Letter from Robert Baker of Leamington, Poor Law Guardian, to Thomas Pease ofWestbury near Bristol, about Poor Law Unions sending their poor to the cottonmanufacturing districts which were short in labour, and particularlyapprenticeships in those districts for the children of the poor.
Scope and Content
Administrative / Biographical History
In 1833 Earl Grey, the Prime Minister, set up a Poor Law Commission toexamine the working of the poor Law system in Britain. In their reportpublished in 1834, the Commission made several recommendations to Parliament.As a result, the Poor Law Amendment Act was passed. The act stated that:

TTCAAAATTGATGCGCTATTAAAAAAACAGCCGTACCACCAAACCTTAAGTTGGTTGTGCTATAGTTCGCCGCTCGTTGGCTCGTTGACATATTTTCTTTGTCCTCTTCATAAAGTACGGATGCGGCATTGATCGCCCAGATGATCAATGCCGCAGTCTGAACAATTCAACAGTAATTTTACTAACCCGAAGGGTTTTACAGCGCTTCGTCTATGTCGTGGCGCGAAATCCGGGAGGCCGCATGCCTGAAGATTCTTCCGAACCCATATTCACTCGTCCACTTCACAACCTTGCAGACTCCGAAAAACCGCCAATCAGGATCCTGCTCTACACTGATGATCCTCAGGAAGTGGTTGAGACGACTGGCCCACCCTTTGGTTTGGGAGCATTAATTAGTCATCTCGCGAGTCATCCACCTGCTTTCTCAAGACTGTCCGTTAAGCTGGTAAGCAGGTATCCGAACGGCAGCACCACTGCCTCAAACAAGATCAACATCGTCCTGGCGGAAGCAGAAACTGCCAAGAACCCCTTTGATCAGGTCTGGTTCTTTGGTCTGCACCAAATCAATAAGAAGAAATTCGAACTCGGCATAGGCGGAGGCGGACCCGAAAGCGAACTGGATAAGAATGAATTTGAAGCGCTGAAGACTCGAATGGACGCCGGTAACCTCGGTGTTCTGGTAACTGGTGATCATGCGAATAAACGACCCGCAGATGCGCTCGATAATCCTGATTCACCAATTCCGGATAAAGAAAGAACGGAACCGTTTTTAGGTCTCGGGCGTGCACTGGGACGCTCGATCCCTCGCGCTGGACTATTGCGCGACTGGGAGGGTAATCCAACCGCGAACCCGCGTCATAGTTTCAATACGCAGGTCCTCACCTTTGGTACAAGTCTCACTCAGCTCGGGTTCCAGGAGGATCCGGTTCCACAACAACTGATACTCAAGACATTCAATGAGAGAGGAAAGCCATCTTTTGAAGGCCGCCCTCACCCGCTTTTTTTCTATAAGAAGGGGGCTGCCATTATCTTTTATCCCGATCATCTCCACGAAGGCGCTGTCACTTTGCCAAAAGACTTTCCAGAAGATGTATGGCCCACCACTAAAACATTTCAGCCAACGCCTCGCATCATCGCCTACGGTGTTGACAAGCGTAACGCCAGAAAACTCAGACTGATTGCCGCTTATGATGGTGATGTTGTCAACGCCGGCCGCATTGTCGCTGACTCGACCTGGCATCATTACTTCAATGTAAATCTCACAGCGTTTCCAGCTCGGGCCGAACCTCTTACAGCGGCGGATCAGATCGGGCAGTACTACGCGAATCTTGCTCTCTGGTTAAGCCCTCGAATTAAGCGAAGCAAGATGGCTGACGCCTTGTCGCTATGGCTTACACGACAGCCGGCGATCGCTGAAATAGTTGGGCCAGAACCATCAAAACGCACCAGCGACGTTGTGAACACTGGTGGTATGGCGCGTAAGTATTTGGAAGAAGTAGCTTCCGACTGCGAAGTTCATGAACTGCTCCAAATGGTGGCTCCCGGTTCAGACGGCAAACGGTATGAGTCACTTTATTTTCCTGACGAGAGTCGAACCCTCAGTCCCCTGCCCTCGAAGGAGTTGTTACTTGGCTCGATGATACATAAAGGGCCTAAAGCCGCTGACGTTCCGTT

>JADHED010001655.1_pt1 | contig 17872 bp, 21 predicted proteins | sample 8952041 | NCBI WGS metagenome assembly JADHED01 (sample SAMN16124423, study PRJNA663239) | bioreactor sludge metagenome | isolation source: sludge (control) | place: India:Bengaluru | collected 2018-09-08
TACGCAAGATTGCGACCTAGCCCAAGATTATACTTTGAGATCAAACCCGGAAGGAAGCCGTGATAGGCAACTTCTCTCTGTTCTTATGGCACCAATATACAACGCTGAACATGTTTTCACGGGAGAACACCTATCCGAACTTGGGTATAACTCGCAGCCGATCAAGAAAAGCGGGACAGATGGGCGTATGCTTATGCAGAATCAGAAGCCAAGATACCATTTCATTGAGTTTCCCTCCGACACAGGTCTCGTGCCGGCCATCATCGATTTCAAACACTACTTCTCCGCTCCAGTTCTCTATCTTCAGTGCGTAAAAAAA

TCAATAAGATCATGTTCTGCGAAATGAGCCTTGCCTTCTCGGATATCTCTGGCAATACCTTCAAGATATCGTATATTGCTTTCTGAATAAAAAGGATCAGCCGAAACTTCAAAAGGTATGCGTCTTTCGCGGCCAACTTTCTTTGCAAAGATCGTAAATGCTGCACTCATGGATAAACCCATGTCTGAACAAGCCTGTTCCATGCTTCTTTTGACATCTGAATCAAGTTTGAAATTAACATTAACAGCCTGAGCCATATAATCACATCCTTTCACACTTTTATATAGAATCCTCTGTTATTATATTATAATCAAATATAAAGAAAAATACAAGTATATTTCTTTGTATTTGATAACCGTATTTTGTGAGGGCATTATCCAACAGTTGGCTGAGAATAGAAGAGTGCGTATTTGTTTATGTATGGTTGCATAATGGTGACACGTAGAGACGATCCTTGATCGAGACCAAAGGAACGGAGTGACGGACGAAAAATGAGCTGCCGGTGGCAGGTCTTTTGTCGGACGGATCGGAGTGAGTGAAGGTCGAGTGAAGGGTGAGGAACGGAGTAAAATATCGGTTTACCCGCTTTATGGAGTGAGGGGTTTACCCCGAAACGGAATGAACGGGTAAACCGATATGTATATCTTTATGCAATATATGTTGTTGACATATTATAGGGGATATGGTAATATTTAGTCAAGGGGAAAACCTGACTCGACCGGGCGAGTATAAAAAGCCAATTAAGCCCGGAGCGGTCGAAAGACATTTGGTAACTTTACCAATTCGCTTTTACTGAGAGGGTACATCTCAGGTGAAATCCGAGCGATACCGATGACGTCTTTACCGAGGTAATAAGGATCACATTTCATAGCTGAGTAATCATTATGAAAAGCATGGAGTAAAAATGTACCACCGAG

(a) no able-bodied person was to receive money or other help from the PoorLaw authorities except in a workhouse;
(b) conditions in workhouses were to be made very harsh to discourage peoplefrom wanting to receive help;
(c) workhouses were to be built in every parish or, if parishes were toosmall, in unions of parishes;
(d) ratepayers in each parish or union had to elect a Board of Guardians tosupervise the workhouse, to collect the Poor Rate and to send reports to theCentral Poor Law Commission;
(e) the three man Central Poor Law Commission would be appointed by thegovernment and would be responsible for supervising the Amendment Actthroughout the country.
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